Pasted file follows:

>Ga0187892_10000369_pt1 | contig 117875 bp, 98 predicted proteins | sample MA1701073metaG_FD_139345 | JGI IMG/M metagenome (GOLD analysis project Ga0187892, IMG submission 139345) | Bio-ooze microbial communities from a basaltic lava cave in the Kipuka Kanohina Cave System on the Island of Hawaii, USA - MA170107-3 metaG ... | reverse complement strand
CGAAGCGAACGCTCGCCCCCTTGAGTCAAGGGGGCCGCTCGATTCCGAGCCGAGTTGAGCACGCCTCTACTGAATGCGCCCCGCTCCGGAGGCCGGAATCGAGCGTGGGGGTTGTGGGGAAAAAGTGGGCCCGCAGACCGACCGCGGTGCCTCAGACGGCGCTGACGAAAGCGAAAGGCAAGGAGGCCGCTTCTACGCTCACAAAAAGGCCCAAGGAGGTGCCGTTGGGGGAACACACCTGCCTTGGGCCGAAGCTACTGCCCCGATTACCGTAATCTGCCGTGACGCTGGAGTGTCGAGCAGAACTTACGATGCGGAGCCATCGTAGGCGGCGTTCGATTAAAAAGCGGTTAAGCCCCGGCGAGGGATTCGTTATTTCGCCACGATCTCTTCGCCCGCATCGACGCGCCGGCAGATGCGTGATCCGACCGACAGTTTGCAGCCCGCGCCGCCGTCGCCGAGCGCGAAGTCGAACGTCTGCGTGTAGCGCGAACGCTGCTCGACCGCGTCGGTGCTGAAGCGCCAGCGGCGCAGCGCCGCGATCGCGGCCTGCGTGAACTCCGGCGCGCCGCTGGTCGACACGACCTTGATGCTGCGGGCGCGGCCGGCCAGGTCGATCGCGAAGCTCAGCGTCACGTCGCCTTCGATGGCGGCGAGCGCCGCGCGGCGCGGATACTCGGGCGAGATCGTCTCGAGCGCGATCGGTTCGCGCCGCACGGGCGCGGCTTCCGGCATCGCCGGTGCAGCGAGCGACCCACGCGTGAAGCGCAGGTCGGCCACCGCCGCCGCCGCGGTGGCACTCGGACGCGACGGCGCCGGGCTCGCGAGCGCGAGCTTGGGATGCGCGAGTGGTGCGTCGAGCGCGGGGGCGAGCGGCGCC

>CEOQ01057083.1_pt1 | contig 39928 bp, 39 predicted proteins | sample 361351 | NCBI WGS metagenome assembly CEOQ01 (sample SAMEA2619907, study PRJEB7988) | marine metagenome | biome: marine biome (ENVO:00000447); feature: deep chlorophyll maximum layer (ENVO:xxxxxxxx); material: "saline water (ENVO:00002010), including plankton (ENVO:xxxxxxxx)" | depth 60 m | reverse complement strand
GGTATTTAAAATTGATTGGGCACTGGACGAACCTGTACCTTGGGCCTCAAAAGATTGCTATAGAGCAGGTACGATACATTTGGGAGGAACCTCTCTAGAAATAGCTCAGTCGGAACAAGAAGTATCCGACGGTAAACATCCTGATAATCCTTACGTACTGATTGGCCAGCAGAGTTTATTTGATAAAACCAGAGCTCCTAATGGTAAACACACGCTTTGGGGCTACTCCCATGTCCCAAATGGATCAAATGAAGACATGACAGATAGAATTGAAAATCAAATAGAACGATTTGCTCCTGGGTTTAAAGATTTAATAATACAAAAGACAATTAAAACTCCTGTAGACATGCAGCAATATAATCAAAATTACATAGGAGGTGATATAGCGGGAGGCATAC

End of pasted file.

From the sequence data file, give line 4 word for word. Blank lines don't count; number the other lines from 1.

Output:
GGTATTTAAAATTGATTGGGCACTGGACGAACCTGTACCTTGGGCCTCAAAAGATTGCTATAGAGCAGGTACGATACATTTGGGAGGAACCTCTCTAGAAATAGCTCAGTCGGAACAAGAAGTATCCGACGGTAAACATCCTGATAATCCTTACGTACTGATTGGCCAGCAGAGTTTATTTGATAAAACCAGAGCTCCTAATGGTAAACACACGCTTTGGGGCTACTCCCATGTCCCAAATGGATCAAATGAAGACATGACAGATAGAATTGAAAATCAAATAGAACGATTTGCTCCTGGGTTTAAAGATTTAATAATACAAAAGACAATTAAAACTCCTGTAGACATGCAGCAATATAATCAAAATTACATAGGAGGTGATATAGCGGGAGGCATAC